“If Allah loves a person, He calls out to [the angel] Gabriel, saying, ‘Allah loves so-and-so, O Gabriel, so love him.’ So Gabriel loves him and then announces in the Heavens: ‘Allah has loved so and-so, therefore love him.’ So all the dwellers of the Heavens would love him, and then he is granted the pleasure of the people on the earth.”
—Prophet Muhammad, peace be upon him (Sahih Bukhari)
The “Healing in Solitude” reflections offer a glimpse into the heart of Umm Zakiyyah, as she continues her emotional healing journey during the social distancing lockdown amidst the coronavirus epidemic. Each journal reflection represents a “new day” in her healing journey and/or a new day in the mandatory isolation of social distancing. The following is Day 4:
Two steps forward, one step back. I think that’s how people would describe this, the place where my feet are currently resting on the road of my emotional healing. But alhamdulillah in every circumstance. For truly, no matter what test has befallen me—or is written to befall me still—alhamdulillah: All praise and thanks belong to my Merciful Creator alone.
Dear soul, I say to my aching heart. If your Merciful Creator had not decreed that you suffer the harm, slander, and wrongdoing that you did, then you would quite likely be standing where they are instead of where you are standing right now.
And subhaanAllah, this reminder gives my restless heart the much needed clarification and gratefulness it so badly needs right now. Because even in the midst of my not-yet-healed emotional wounds, my heart is more terrified at the prospect of supporting abuse than suffering it.
In this moment I recall something that I penned in my journal years ago and shared at the end of my book Prejudice Bones In My Body, and I recollect how the tears slipped from my eyes as my heart expressed these words:
O Allah! I thank You for the moments You allowed me to be the one who suffered harm, for perhaps You saved me from being the one who caused harm.
O Allah! I thank You for allowing me to be amongst the oppressed, for perhaps You protected me from being amongst the oppressors.
And O Allah! I thank You for decreeing that I was the one who cried, the pain suffocating me until I begged You to grant me relief. And I thank You for allowing the people to abandon me when I needed them most.
For by Your Grace and Glory, You’ve replaced every sorrow of this world with the tranquil certainty of the Hereafter, and You showed me that there is no abandonment more blessed than that which makes me run to refuge in You.
And O Allah, Al-Ghafoor, forgive me for any harm I’ve caused Your believing servants, even when I imagined I was doing good. And O Allah, Al-Afuw, pardon me for any wrong I’ve done to any of Your creation, even when I imagined I was right. And O Allah, for any servant who cried to You because of what my tongue has spoken, my pen has written, and my hands have sent forth, remove from their heart any anger or animosity toward me, and remove from my heart any anger or animosity toward them. And forgive us both, have mercy on us, and put in our hearts love for Your sake.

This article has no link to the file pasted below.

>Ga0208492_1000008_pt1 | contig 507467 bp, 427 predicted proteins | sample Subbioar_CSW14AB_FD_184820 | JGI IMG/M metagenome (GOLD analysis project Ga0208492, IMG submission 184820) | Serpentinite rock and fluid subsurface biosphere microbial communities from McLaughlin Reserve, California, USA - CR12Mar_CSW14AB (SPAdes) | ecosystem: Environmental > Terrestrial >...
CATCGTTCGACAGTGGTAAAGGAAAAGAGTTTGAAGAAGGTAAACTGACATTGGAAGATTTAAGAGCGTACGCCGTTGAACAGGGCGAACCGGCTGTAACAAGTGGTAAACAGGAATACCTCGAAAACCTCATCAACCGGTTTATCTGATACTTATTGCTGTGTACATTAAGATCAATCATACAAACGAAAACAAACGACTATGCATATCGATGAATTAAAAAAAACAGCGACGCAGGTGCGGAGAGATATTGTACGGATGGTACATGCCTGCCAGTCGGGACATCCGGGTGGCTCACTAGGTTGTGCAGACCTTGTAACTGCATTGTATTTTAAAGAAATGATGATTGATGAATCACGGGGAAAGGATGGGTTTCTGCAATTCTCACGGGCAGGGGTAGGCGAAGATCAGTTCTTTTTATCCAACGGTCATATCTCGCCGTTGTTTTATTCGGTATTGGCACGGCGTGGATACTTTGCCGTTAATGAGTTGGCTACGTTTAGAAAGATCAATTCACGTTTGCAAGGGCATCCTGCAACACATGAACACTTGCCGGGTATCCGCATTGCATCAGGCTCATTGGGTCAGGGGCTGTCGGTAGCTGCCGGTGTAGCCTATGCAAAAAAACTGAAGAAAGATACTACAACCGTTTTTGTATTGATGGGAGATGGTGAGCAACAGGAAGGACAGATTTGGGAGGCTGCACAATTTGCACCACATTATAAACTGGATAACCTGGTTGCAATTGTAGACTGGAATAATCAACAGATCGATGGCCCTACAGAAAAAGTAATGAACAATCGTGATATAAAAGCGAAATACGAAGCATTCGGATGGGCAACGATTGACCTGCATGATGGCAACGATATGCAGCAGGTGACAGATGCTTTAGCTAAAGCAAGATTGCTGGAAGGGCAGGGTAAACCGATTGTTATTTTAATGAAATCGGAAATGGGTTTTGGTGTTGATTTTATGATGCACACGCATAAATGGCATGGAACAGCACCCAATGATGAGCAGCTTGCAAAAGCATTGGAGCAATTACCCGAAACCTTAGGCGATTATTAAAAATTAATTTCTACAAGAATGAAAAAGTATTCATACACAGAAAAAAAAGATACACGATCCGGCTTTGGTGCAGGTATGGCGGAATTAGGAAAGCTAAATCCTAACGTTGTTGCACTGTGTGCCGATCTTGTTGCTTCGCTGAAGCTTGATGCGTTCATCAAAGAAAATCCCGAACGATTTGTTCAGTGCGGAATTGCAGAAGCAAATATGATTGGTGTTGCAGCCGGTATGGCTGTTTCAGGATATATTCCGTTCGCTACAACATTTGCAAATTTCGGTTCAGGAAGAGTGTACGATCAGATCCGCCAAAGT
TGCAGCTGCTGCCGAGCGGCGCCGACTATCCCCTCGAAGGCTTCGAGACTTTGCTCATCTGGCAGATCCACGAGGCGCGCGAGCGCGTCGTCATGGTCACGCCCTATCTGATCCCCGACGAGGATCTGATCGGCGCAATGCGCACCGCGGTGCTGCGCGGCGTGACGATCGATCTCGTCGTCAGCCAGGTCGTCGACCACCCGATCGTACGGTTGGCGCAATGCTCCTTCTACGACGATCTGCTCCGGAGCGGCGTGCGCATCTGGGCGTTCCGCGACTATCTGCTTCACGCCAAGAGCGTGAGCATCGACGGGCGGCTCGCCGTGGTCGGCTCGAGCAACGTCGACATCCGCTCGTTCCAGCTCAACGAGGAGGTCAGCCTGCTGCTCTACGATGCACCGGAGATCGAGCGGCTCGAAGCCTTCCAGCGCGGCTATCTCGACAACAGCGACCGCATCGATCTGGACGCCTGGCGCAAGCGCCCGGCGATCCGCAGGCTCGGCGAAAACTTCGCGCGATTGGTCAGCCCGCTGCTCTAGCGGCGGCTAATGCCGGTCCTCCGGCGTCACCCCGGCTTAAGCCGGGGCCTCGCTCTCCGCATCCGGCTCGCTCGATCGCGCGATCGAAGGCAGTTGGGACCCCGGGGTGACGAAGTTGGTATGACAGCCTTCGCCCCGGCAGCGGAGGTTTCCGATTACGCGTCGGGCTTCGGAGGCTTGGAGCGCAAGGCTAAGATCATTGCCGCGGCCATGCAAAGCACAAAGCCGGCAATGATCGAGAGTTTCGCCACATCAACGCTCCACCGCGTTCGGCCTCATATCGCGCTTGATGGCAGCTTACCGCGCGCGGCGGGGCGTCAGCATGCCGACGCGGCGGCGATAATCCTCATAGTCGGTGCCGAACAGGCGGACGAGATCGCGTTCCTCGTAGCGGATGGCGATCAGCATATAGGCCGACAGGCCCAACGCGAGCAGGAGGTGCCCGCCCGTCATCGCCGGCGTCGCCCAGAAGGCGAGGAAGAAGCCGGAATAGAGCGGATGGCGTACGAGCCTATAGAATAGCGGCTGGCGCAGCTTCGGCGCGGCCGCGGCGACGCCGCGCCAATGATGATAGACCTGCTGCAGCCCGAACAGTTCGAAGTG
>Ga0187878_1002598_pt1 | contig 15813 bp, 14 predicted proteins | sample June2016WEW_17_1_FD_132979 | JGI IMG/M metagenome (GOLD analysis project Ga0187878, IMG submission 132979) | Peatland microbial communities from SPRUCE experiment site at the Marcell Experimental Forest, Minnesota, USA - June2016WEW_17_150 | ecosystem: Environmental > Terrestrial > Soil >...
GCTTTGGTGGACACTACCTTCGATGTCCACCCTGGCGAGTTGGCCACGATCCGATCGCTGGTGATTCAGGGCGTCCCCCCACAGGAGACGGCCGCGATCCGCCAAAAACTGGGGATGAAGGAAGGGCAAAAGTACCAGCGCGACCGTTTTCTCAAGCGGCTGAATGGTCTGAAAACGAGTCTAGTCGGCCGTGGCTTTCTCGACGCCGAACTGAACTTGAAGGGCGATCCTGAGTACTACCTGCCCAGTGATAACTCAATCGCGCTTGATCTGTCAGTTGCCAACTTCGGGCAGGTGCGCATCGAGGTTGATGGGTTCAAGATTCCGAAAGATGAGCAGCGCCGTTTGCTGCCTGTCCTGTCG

And O Allah, keep my heart firm upon Your religion until I meet You, and do not leave me to myself, even for the blink of an eye!
Who Is Your Prophet?
As I sit in the solitude of social distancing, I recall some of the bittersweet parts of my emotional and spiritual journey. I recall my earliest studies of Islam and how deeply moved (and terrified) I was when I first learned of the three questions that every soul will be asked in the grave: Who is your Lord? What is your religion? Who is your prophet?
Today I think on this last one, as it brings to the surface of my heart a painful memory of that spiritually tranquil time.
I was in my early twenties, in my second year of marriage, and embarking on studying the Qur’an and prophetic teachings now that I had finished my undergraduate studies and was a stay-at-home mom. I recall the internal peace I felt at reading the Words of my Merciful Creator and the inspiration I felt at learning from the authentic hadith of His beloved Prophet and Messenger (peace and blessings be upon him).
I recall how I’d spend my time morning to night in spiritual study and worship, and thereafter striving my level best to live in the way that I sincerely believed Allah required of me in this world.
I also recall a spiritual leader whom I loved and respected suddenly calling me one day and demanding that I stop what I was doing. He insisted that I must practice Islam in the way that our community’s chief Imam said we should practice Islam.
He insisted that it was my personal obligation as an African-American woman to blindly follow this chief Imam because he was the “Messenger” whom Allah sent specifically to “our people.” He reminded me that Allah said that He will send a Messenger to every people and every nation, speaking their language and guiding them in the spiritual knowledge and wisdom they needed. He then said that the Messenger whom Allah sent to the African-American people specifically was our chief Imam.
Hearing this took me aback. I’d always known that my small African-American Muslim community had deep respect for the head Imam, as I did. But not for a moment did I imagine that anyone saw him as more than a community leader whose primary role was to support the Muslims in following the Qur’an and prophetic guidance.
In response, I told the spiritual leader that Prophet Muhammad (peace and blessings be upon him) was the last and final Messenger sent to all of mankind. Then I reminded this spiritual leader of the ayah in the Qur’an where Allah says what has been translated to mean, “Say, [O Muhammad], ‘O mankind, indeed I am the Messenger of Allah to you all…” (Al-‘Araaf, 7:158).
The spiritual leader grew angry and said, “Prophet Muhammad is dead! Our Imam is alive! We don’t have to look to a dead man to know how to live our lives!” He then said that our chief Imam was taught directly by Allah, was Jesus incarnate, and was carrying the soul of Prophet Muhammad with him. He said that this chief Imam was not only the personal “Messenger” to the African-American people but was also “the light of humanity” to all of the world. Thus, it was our chief Imam, and not an Arab man from centuries ago, who was sent as a Messenger to all the worlds.
I told him that I didn’t believe that because that’s not what the Qur’an says. He then told me it was my duty to understand the Qur’an as the chief Imam taught it, not according to what it actually said.